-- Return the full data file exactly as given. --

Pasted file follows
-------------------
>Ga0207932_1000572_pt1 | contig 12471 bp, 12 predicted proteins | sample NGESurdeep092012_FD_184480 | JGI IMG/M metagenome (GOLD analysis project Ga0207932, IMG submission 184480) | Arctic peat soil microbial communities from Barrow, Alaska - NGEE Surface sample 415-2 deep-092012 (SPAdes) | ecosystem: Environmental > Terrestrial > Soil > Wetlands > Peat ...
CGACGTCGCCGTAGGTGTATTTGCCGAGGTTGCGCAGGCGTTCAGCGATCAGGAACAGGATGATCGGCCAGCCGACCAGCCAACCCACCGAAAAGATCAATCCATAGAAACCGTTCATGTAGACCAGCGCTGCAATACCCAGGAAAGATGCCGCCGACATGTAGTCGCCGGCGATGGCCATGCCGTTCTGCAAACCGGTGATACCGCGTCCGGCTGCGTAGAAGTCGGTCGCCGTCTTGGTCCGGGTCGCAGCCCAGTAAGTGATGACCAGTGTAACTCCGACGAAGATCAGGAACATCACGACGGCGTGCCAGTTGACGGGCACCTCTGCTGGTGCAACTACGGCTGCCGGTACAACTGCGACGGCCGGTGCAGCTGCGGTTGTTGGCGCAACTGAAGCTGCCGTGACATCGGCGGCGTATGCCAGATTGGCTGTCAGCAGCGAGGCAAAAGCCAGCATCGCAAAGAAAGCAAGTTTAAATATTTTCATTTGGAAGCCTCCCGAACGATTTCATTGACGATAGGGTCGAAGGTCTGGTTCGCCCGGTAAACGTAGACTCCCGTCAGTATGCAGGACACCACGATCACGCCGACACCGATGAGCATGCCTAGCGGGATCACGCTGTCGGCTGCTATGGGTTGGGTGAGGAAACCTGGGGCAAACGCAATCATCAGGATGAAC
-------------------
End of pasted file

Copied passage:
>Ga0207932_1000572_pt1 | contig 12471 bp, 12 predicted proteins | sample NGESurdeep092012_FD_184480 | JGI IMG/M metagenome (GOLD analysis project Ga0207932, IMG submission 184480) | Arctic peat soil microbial communities from Barrow, Alaska - NGEE Surface sample 415-2 deep-092012 (SPAdes) | ecosystem: Environmental > Terrestrial > Soil > Wetlands > Peat ...
CGACGTCGCCGTAGGTGTATTTGCCGAGGTTGCGCAGGCGTTCAGCGATCAGGAACAGGATGATCGGCCAGCCGACCAGCCAACCCACCGAAAAGATCAATCCATAGAAACCGTTCATGTAGACCAGCGCTGCAATACCCAGGAAAGATGCCGCCGACATGTAGTCGCCGGCGATGGCCATGCCGTTCTGCAAACCGGTGATACCGCGTCCGGCTGCGTAGAAGTCGGTCGCCGTCTTGGTCCGGGTCGCAGCCCAGTAAGTGATGACCAGTGTAACTCCGACGAAGATCAGGAACATCACGACGGCGTGCCAGTTGACGGGCACCTCTGCTGGTGCAACTACGGCTGCCGGTACAACTGCGACGGCCGGTGCAGCTGCGGTTGTTGGCGCAACTGAAGCTGCCGTGACATCGGCGGCGTATGCCAGATTGGCTGTCAGCAGCGAGGCAAAAGCCAGCATCGCAAAGAAAGCAAGTTTAAATATTTTCATTTGGAAGCCTCCCGAACGATTTCATTGACGATAGGGTCGAAGGTCTGGTTCGCCCGGTAAACGTAGACTCCCGTCAGTATGCAGGACACCACGATCACGCCGACACCGATGAGCATGCCTAGCGGGATCACGCTGTCGGCTGCTATGGGTTGGGTGAGGAAACCTGGGGCAAACGCAATCATCAGGATGAAC